+39 095 7167020
  • The salts-pans area in Nubia, Trapani
    The salt pan area in Nubia, Trapani
  • Citrons and tangerins at the market in Catania
    Citrons and tangerins at the market in Catania
  • A corner of the 18th century village of Marzamemi, Syracuse
    A corner of the 18th century village of Marzamemi, Syracuse
  • The stunning Scala dei Turchi near Realmonte, Agrigento
    The stunning Scala dei Turchi near Realmonte, Agrigento
  • A colorful wall again in Marzamemi, Syracuse
    A colorful wall again in Marzamemi, Syracuse
  • Local folklore in the Medieval town of Gangi, Madonie area
    Local folklore in the Medieval town of Gangi, Madonie area

Sign up
for our newsletter

The Roman and the Byzantine age


The Graeco-Carthaginian presence persisted until the presence of Rome began to be felt in the Mediterranean.

It was the Romans who overcame the Greek colonies and also subjugated the Carthaginian ones during the Punic Wars. Subsequently the island followed the vicissitudes of the power of Rome. A colonial-type economy was established and the land assigned to Roman proprietors using Asian slave labour. Sicily was regarded as a land to be exploited, expecially from an agricultural point of view to supply Rome with grain. Rome’s interest in Sicily was marginal and it determined political isolation and economic and cultural regression. Only at the end of the 3rd century A.D., the reform of the whole imperial provincial system by Diocletian led to a deep and significant change in the position of the island which became regio suburbicaria gravitating on the Roman court. The Roman aristocracy who owned vast latifundia, started actively managing their lands while their villae sprang up, full of artistic masterpieces.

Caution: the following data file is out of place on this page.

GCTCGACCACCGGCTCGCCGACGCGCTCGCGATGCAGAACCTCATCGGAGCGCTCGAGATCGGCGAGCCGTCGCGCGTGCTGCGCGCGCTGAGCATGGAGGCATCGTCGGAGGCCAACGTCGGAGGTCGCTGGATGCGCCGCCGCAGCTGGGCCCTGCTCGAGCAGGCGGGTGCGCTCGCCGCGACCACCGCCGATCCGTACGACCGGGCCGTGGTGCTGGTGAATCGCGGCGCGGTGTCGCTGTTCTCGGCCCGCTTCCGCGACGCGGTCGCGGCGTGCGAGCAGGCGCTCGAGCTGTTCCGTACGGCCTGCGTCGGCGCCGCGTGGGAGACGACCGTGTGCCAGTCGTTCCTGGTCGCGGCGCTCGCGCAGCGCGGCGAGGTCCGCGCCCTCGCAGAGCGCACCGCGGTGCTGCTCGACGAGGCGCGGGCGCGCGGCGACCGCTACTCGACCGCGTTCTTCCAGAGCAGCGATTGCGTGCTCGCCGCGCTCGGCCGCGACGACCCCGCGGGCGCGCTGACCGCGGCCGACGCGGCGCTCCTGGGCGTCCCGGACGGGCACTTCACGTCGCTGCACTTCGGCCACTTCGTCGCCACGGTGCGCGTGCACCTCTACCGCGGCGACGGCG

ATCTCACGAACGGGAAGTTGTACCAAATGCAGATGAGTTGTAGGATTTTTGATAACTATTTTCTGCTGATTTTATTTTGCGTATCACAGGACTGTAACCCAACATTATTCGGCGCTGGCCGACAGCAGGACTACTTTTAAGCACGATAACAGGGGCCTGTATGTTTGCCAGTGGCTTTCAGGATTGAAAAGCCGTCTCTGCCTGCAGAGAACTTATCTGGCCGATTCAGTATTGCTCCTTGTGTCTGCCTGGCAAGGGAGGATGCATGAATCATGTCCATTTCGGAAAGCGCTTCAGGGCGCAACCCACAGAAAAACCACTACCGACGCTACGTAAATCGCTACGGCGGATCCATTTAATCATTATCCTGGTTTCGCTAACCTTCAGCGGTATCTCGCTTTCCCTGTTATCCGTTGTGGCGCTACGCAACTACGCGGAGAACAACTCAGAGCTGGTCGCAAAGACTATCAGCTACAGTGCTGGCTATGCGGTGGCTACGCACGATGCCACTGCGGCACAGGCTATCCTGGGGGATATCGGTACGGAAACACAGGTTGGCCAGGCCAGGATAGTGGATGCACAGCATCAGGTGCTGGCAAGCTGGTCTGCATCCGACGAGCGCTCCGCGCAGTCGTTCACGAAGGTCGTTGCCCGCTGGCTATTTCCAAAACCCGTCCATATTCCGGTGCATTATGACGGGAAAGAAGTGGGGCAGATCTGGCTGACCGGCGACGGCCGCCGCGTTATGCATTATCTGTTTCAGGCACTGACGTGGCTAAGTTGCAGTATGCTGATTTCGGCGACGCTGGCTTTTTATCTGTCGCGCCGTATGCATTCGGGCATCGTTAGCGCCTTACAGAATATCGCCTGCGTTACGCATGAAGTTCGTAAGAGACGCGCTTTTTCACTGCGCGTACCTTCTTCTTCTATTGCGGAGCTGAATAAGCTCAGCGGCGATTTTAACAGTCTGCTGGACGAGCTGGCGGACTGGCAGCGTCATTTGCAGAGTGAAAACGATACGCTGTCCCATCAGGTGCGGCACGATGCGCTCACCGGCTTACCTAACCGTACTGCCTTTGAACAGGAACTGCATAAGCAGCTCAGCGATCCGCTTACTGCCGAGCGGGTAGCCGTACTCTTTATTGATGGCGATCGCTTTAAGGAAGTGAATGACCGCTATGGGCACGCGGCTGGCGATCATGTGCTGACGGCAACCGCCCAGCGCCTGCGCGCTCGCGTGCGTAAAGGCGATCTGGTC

When the Empire declined and the Barbarians descended on western Europe, the island immediately felt the repercussions of the radical transformation that was maturing in the new reality of the post-Roman era.
The Barbarians were in Sicily from 440 to 535, from the time when the chief of the Vandals occupied the province of Africa and imposed his hegemonic power throughout the western Mediterranean. Barbarian Sicily enjoyed a period of peace and even some measure of prosperity.

It was the Byzantine wars of reconquest that devastated the region for some two decades. At the end of the Gothic-Byzantine conflict in 552, Sicily became part of the Eastern Roman Empire and also subjugated the Carthaginian ones during the Punic Wars. Subsequently the island followed the vicissitudes of the power of Rome. A colonial-type economy was established and the land assigned to Roman proprietors using Asian slave labour. Sicily was regarded as a land to be exploited, expecially from an agricultural point of view to supply Rome with grain. Rome’s interest in Sicily was marginal and it determined political isolation and economic and cultural regression.
Only at the end of the 3rd century A.D., the reform of the whole imperial provincial system by Diocletian led to a deep and significant change in the position of the island which became regio suburbicaria gravitating on the Roman court. The Roman aristocracy who owned vast latifundia, started actively managing their lands while their villae sprang up, full of artistic masterpieces.

When the Empire declined and the Barbarians descended on western Europe, the island immediately felt the repercussions of the radical transformation that was maturing in the new reality of the post-Roman era.
The Barbarians were in Sicily from 440 to 535, from the time when the chief of the Vandals occupied the province of Africa and imposed his hegemonic power throughout the western Mediterranean. Barbarian Sicily enjoyed a period of peace and even some measure of prosperity.

It was the Byzantine wars of reconquest that devastated the region for some two decades. At the end of the Gothic-Byzantine conflict in 552, Sicily became part of the Eastern Roman Empire.

Send to a Friend:





Send to a friend Enquiry